Hidden Beauty: Some aspect of the project's work
moves beyond adequate, beyond even elegant . . . and
reaches for the sublime.
Some of us produce work that is intended for other
eyes. If you're the body designer of a new car style,
for example, then a large part of the success of your
work depends on the extent to which it is appreciated
by others. If what they see pleases them, you will
know it and derive pleasure and esteem from their
response. If you're good, this derived pleasure is
a large part of your total remuneration package; depriving
you of it would be like neglecting to pay your salary,
practically a breach of your employment agreement.
Now imagine instead that you are designing the self-test
mechanism for airbags on the same vehicle. Almost
no one will see the result of your work or even be
more than marginally aware that it is there at all.
So, one might suppose that success or failure of this
work -- and any attendant satisfaction that brings
-- should depend entirely on whether or not it achieves
its assigned functionality, with no provision at all
What an error! Design is an inherently creative process
in that it produces something where before there had
been nothing at all. The act of creation can take
you in many different directions, all perhaps functionally
identical, but differing in ways that can only be
termed aesthetic. Some designs are, quite simply,
beautiful. Their beauty is not an added attribute,
not a "decoration," but a side effect of
achieving functionality in a way that is at once natural
and yet surprising. This can be just as true of those
parts of the whole that are largely or totally hidden
as it is of those that are visible to all.
Since the inventor of Ethernet, Bob Metcalfe,
is a friend, I thought I might look into the details
of the Ethernet protocol to see how it was designed.
I opened the spec to be informed, not charmed, but
to my surprise, I found that the protocol was a
thing of substantial beauty. It was spare where
it needed to be spare, elegant in concept, and its
recovery mechanism for lost packets was a simple
derivative of the way the packets were originally
transmitted. Its concept of collisions and the way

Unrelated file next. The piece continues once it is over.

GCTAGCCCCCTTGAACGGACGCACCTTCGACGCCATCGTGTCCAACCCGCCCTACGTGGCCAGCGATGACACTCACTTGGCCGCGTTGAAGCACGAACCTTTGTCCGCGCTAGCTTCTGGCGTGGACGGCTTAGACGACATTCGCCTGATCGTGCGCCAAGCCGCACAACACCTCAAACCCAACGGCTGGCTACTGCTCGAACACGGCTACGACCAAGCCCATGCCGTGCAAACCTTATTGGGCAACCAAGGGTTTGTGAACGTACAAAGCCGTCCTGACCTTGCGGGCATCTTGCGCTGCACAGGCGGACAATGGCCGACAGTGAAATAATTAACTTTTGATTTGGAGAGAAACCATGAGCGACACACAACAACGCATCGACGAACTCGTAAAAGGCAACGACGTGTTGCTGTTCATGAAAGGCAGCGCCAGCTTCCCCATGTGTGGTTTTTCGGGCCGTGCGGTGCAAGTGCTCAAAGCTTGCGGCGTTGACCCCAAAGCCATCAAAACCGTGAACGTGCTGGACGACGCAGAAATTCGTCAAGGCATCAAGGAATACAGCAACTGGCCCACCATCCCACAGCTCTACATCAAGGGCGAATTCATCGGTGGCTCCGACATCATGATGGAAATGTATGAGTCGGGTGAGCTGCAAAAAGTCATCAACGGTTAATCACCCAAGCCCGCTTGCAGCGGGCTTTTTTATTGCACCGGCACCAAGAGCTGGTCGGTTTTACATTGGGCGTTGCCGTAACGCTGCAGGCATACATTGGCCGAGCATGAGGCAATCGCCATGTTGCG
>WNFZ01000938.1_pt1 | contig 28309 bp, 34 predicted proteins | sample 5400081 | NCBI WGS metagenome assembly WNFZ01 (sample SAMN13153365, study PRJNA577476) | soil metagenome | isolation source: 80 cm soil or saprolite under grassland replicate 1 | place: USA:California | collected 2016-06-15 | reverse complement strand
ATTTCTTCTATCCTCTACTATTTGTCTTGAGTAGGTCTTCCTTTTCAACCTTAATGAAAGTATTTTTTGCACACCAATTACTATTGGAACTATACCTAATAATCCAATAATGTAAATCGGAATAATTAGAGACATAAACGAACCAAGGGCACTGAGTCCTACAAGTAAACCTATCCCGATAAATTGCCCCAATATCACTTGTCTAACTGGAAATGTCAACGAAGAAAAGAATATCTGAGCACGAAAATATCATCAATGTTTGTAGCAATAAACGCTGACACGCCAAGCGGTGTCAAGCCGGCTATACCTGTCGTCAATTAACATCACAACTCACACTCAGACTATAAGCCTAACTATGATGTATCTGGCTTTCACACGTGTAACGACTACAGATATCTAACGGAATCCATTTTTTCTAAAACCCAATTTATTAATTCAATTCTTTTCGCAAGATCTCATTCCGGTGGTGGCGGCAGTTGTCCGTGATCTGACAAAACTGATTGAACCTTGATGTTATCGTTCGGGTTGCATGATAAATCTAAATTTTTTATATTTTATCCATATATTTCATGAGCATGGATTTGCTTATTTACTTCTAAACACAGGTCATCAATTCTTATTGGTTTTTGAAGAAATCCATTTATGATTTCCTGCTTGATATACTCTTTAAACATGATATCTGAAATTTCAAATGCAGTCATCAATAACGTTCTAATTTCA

it deals with them was unexpected, at least to me,
but amazingly simple. Call me a weenie, but the
Ethernet spec brought a lump to my throat.
There is an aesthetic element to all design. The
question is, Is this aesthetic element your friend
or your enemy? If you're a manager, particularly a
younger manager, you might be worried that any aesthetic
component of the designer's work could be a waste,
little more than the gold-plating that we're all taught
must be avoided. This aesthetics-neutral posture in
a manager acts to deprive designers of appreciation
for work that is excellent, and to refuse acknowledgment
of any valuation beyond "adequate."
The opposite posture requires that you be capable
and willing to look in detail at your people's designs,
and be aware enough to see quality when it's there.
Doing this for even the shortest time will quickly
convince you that the gold-plating argument is a red
herring; no design is made better in any way by piling
on added features or glitz. Rather, what enhances
a design's aesthetic is what is taken away.
The best designs are typically spare and precisely
functional, easy to test and difficult to mess up
when changes are required. Moreover, they make you
feel that there could be no better way to achieve
the product's assigned functionality.
When their work is largely invisible, designers are
enormously affected by a manager who pores into the
details enough to appreciate design quality. When
you delve deeply into one of your designer's work,
you may be able to increase the universe of people
able to appreciate a lovely piece of work, from one
to two. In the eyes of that worker, you just may be
transformed from an okay manager to "the boss
that I would follow anywhere."
"Perfection is reached not when
there is nothing left to add, but when there is
nothing left to take away."
-- Antoine de Saint-Exupry